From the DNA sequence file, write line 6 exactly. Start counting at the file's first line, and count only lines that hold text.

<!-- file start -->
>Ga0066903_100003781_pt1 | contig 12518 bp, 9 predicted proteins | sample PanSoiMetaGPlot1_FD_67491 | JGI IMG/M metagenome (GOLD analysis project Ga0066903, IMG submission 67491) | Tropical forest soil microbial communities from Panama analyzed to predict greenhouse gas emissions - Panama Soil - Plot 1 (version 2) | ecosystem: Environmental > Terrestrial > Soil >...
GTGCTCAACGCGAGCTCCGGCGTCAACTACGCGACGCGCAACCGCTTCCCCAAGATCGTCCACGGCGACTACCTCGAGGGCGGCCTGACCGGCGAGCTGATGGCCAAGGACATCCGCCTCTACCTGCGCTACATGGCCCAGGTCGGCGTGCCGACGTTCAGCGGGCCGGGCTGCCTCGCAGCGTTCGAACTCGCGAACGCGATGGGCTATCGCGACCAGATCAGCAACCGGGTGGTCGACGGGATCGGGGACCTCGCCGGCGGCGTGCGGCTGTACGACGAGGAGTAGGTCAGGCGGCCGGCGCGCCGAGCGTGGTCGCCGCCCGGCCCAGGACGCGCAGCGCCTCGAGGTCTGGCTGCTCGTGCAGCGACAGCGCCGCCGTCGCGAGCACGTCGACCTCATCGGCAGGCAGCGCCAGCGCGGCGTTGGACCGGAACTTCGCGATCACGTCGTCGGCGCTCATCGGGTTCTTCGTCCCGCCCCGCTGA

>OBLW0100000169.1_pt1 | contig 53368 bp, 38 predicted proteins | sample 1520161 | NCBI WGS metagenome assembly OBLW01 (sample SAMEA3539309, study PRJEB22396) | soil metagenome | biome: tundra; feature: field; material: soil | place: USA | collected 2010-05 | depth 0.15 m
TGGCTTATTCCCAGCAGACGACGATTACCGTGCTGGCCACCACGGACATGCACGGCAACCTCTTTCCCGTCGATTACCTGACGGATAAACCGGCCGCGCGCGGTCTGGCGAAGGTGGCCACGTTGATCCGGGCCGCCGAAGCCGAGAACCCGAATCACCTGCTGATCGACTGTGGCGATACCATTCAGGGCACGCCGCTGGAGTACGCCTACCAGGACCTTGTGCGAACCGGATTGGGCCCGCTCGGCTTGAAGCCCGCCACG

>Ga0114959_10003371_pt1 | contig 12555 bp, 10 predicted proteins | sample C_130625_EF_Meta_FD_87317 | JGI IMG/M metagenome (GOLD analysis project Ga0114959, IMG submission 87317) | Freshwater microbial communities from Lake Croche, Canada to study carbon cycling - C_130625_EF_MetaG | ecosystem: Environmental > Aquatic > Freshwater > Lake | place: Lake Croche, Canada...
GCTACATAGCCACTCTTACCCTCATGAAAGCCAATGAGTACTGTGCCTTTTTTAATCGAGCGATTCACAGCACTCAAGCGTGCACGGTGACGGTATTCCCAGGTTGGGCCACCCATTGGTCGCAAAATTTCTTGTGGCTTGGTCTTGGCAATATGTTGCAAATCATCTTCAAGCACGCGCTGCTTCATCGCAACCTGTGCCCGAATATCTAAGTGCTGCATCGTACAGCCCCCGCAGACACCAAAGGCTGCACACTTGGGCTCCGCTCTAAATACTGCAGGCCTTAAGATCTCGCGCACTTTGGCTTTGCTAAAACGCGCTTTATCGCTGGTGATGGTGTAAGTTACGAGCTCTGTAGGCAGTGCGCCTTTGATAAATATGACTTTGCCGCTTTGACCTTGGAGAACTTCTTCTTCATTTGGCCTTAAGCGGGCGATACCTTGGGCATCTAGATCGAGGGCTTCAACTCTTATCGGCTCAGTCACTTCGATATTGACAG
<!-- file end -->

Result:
GCTACATAGCCACTCTTACCCTCATGAAAGCCAATGAGTACTGTGCCTTTTTTAATCGAGCGATTCACAGCACTCAAGCGTGCACGGTGACGGTATTCCCAGGTTGGGCCACCCATTGGTCGCAAAATTTCTTGTGGCTTGGTCTTGGCAATATGTTGCAAATCATCTTCAAGCACGCGCTGCTTCATCGCAACCTGTGCCCGAATATCTAAGTGCTGCATCGTACAGCCCCCGCAGACACCAAAGGCTGCACACTTGGGCTCCGCTCTAAATACTGCAGGCCTTAAGATCTCGCGCACTTTGGCTTTGCTAAAACGCGCTTTATCGCTGGTGATGGTGTAAGTTACGAGCTCTGTAGGCAGTGCGCCTTTGATAAATATGACTTTGCCGCTTTGACCTTGGAGAACTTCTTCTTCATTTGGCCTTAAGCGGGCGATACCTTGGGCATCTAGATCGAGGGCTTCAACTCTTATCGGCTCAGTCACTTCGATATTGACAG